On the field, the game is played the same in both Champ and AUX, but both require a small learning curve for those familiar with the traditional game. There’s an individual competition component to AU — basically, every activity on the field has been assigned a point value, and players accrue points based on their performances in each game. A home run is 40 points, for example; get caught stealing, and you’ll lose 10 points. Additionally, bonus points are awarded for team success (winning individual innings or the whole game), as well as winning game MVP. 

Once each game ends, points are tabulated and the players are then ranked on a real-time statistical leaderboard that reflects their performances up to that point. First place on the leaderboard at the end of the season is crowned the champion.

“It’s a brand-new perspective,” said Faraimo. “It brings some new ideas into the game, but it keeps the things I love about softball the same.”

That leads into the next big change: There are no set teams. Each week, the athletes atop the leaderboard (four for Champ, three for AUX) serve as captains that draft their teams, formulate the gameplan, set the lineup, and make in-game adjustments. AU doesn’t have coaches in the traditional sense — each team has a “facilitator” that captains can rely on for guidance or a second opinion, but ultimately, the captain is in charge.

“Being a captain puts a lot on your plate, but it’s really cool to have both a coaching mindset and a player mindset within one game,” said pitcher Alyssa Denham, who captained two out of five weeks in 2023. (Her career record as an AU captain is 8-1 — seems like she’s got that dual mindset down.)

And so yes, there are differences, and for many, there could be a learning curve. But once the first pitch is thrown and the game gets underway, it just looks like competitive, entertaining, high-level softball.     

“Once you realize you’re playing the same sport you’ve played for literally your whole life, it makes it that much more fun,” said Romero.  

Topps & Athletes Unlimited

The relationship between Topps and AU stretches back as far as the organization itself does. Prior to the start of its first softball season, Topps announced that it would create an AU softball card set that would become the first women’s professional softball product in the brand’s 80-plus year history. That inaugural set was part of Topps On Demand, an online-exclusive product that was created during the season and shipped to collectors following its conclusion.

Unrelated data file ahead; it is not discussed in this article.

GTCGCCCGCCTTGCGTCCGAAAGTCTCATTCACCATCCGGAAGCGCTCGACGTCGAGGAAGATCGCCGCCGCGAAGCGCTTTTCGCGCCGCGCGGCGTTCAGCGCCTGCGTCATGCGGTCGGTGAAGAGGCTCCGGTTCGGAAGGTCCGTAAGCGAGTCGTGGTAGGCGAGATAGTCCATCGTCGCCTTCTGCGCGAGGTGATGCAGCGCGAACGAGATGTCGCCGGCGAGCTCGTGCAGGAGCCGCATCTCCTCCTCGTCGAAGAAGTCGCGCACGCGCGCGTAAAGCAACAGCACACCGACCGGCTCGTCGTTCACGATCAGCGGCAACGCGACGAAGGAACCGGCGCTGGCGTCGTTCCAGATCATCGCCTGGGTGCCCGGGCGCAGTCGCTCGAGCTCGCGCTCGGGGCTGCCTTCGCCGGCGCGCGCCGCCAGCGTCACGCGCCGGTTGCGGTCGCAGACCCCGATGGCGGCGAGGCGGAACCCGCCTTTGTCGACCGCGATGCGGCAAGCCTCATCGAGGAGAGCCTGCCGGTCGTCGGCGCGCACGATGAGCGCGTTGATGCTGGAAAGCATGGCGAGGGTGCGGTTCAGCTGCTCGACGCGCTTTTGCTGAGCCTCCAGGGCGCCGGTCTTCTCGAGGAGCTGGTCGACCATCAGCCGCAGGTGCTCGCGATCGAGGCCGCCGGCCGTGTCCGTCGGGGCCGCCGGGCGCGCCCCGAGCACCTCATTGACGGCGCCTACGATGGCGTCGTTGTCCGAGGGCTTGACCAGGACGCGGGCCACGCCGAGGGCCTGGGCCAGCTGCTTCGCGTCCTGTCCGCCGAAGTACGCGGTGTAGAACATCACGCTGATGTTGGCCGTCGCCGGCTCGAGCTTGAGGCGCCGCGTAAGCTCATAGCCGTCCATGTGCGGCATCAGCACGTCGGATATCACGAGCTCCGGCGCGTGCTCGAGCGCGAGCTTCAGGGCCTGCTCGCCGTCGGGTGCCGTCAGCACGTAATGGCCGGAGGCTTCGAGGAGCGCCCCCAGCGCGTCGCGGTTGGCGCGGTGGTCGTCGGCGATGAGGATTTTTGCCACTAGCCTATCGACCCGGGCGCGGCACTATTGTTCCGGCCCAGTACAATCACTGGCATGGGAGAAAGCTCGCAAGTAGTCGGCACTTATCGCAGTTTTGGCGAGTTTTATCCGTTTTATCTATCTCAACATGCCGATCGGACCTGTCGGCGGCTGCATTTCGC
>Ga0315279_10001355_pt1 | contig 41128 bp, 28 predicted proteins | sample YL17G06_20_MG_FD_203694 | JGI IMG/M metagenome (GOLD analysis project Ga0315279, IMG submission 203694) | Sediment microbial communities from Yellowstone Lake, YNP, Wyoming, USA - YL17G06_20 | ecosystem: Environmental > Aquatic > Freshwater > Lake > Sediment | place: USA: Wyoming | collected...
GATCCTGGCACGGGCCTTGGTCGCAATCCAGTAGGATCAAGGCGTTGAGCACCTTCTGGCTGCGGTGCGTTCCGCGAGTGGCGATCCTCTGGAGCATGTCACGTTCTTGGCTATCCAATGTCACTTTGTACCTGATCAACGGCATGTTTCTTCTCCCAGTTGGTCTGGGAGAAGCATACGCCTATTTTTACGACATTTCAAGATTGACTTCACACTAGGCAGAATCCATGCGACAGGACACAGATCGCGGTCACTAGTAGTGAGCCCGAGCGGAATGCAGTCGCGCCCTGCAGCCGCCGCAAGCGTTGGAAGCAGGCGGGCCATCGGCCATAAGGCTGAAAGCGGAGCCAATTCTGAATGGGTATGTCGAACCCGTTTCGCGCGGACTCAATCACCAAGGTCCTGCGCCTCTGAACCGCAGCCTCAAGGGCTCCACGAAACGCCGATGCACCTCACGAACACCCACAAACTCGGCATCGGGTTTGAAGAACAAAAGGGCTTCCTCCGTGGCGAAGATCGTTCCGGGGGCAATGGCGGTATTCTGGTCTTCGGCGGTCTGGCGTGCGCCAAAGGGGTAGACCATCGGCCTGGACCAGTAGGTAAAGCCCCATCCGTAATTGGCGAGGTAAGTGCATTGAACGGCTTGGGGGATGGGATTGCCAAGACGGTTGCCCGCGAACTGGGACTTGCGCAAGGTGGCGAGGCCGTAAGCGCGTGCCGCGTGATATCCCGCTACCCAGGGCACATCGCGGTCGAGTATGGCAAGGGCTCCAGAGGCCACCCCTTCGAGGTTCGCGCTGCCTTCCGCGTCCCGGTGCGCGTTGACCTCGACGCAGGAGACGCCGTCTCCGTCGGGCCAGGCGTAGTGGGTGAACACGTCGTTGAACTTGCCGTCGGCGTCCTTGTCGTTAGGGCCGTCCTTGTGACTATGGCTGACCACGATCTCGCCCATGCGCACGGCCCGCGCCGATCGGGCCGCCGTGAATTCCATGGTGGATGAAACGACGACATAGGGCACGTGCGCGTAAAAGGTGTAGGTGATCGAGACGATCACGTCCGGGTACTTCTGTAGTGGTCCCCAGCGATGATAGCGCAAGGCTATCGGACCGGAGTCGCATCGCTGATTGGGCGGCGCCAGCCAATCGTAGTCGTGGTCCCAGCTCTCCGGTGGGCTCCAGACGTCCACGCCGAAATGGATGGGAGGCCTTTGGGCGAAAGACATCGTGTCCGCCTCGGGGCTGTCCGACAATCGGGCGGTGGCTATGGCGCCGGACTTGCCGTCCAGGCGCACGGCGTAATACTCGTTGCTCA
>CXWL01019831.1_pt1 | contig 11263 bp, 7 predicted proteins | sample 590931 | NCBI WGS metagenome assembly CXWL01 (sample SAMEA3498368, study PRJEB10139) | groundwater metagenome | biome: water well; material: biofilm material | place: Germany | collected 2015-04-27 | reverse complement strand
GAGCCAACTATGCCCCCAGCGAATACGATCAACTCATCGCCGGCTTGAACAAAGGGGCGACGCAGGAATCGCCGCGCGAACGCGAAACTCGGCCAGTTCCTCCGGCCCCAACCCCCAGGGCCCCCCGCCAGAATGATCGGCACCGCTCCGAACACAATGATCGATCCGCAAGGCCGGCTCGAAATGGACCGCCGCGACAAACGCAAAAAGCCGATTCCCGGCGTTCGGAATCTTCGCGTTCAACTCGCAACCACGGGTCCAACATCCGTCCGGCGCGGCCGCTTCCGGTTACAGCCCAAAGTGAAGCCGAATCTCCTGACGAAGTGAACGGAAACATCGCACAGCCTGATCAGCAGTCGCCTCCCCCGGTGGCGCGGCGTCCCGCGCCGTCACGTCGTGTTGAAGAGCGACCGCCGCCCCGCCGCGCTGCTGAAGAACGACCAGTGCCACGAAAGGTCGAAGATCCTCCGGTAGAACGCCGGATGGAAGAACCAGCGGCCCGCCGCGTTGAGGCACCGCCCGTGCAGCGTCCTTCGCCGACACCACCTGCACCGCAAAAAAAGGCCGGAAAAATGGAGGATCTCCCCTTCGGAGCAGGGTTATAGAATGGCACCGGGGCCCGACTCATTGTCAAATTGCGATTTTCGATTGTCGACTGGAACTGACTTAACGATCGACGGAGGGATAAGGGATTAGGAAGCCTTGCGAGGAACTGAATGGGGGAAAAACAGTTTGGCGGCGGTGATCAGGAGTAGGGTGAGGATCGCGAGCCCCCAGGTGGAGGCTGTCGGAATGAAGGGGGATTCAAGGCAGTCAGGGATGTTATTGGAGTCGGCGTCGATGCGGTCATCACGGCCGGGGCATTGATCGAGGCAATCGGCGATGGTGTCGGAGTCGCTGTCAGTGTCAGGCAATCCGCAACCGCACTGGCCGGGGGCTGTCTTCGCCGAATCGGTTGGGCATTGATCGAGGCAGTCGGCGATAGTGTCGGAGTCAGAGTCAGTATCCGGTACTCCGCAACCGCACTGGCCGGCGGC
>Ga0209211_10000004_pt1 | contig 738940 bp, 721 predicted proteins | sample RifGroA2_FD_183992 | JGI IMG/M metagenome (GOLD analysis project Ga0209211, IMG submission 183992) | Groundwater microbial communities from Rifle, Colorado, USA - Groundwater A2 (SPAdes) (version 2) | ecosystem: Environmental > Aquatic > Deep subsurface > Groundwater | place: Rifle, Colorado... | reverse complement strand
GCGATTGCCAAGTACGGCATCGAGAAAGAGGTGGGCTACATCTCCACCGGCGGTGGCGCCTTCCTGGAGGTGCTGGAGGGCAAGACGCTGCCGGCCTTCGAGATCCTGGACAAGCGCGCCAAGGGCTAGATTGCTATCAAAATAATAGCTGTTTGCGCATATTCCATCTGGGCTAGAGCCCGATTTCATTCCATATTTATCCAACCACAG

Topps and AU followed a similar strategy the following year, expanding to AU’s other sports based on the success of the experiment with softball, according to Pawlak. She said that in 2022, AU took a pause to get each of its sports on the same timeline, then began planning for a retail product that would package athletes from all four sports together in one box.  

While the reception for the 2023 Topps AU all-sports product was positive, conversations for this year’s product kept circling back to one-sport sets. Given that baseball is such an inextricable part of Topps’ DNA, it only made sense to double down on a softball product that would honor that lineage while also continuing to showcase AU’s groundbreaking nature.

“To have role models on sports trading cards, to understand the legacy of Topps, to understand that you don’t have to stop playing softball after college,” Pawlak said. “It would be pretty cool if this generation of young girls embraces this and does more with it the next time around.”

And this product includes groundbreakers. There’s Odicci Alexander, the flamethrowing right-handed pitcher who’s defending her 2023 championship this season. There’s Romero, a four-time Women’s College World Series champ between her playing and coaching career. (Romero and many other players coach while they’re not on the field themselves — she’s currently an assistant at the University of Oregon). There’s Wiggins, a power-hitting veteran who’s led her league in home runs six times in her pro career.

No matter what part of the game you love, somebody’s doing it well in AU.

A Growing Market for Women’s Cards

 2024 has been a banner year for growth in women’s sports; as each game continues to attract more attention, interest in women’s cards will only increase with it. 

Look no further than the headlines — in January, Caitlin Clark’s 2022 Bowman University Superfractor sold for $78,000 to become the second-most expensive women’s card in history. Just a few weeks ago, USC’s powerhouse beach volleyball team agreed to an NIL deal for a card set featuring the whole team.

America is waking up to the fact that women’s sports are sports, a belief that is core to AU’s existence. As the organization reimagines the future of pro sports, trading cards will be along for the ride — and the future for both is looking awfully bright.